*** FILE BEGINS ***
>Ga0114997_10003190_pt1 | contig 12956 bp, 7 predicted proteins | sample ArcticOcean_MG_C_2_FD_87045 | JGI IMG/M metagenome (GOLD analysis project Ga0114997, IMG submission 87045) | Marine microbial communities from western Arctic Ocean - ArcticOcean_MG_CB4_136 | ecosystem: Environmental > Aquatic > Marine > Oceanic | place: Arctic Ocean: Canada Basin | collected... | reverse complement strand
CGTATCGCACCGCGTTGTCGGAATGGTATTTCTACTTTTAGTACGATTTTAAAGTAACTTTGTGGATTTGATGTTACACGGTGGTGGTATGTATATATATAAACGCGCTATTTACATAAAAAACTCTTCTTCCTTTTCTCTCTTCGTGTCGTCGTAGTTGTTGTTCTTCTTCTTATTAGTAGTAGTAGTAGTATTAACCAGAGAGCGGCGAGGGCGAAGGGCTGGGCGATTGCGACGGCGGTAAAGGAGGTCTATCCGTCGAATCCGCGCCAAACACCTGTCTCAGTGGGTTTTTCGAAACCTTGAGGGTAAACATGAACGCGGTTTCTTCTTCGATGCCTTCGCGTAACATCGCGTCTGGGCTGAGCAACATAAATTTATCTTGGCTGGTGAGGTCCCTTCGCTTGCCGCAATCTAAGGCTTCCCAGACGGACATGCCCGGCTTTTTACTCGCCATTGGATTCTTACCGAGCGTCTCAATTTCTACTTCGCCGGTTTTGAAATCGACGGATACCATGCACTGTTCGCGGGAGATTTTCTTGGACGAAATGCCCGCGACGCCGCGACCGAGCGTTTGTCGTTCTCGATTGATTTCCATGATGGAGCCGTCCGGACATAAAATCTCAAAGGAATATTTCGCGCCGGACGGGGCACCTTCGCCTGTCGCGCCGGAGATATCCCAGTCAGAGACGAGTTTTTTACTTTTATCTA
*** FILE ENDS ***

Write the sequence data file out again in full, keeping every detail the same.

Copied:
>Ga0114997_10003190_pt1 | contig 12956 bp, 7 predicted proteins | sample ArcticOcean_MG_C_2_FD_87045 | JGI IMG/M metagenome (GOLD analysis project Ga0114997, IMG submission 87045) | Marine microbial communities from western Arctic Ocean - ArcticOcean_MG_CB4_136 | ecosystem: Environmental > Aquatic > Marine > Oceanic | place: Arctic Ocean: Canada Basin | collected... | reverse complement strand
CGTATCGCACCGCGTTGTCGGAATGGTATTTCTACTTTTAGTACGATTTTAAAGTAACTTTGTGGATTTGATGTTACACGGTGGTGGTATGTATATATATAAACGCGCTATTTACATAAAAAACTCTTCTTCCTTTTCTCTCTTCGTGTCGTCGTAGTTGTTGTTCTTCTTCTTATTAGTAGTAGTAGTAGTATTAACCAGAGAGCGGCGAGGGCGAAGGGCTGGGCGATTGCGACGGCGGTAAAGGAGGTCTATCCGTCGAATCCGCGCCAAACACCTGTCTCAGTGGGTTTTTCGAAACCTTGAGGGTAAACATGAACGCGGTTTCTTCTTCGATGCCTTCGCGTAACATCGCGTCTGGGCTGAGCAACATAAATTTATCTTGGCTGGTGAGGTCCCTTCGCTTGCCGCAATCTAAGGCTTCCCAGACGGACATGCCCGGCTTTTTACTCGCCATTGGATTCTTACCGAGCGTCTCAATTTCTACTTCGCCGGTTTTGAAATCGACGGATACCATGCACTGTTCGCGGGAGATTTTCTTGGACGAAATGCCCGCGACGCCGCGACCGAGCGTTTGTCGTTCTCGATTGATTTCCATGATGGAGCCGTCCGGACATAAAATCTCAAAGGAATATTTCGCGCCGGACGGGGCACCTTCGCCTGTCGCGCCGGAGATATCCCAGTCAGAGACGAGTTTTTTACTTTTATCTA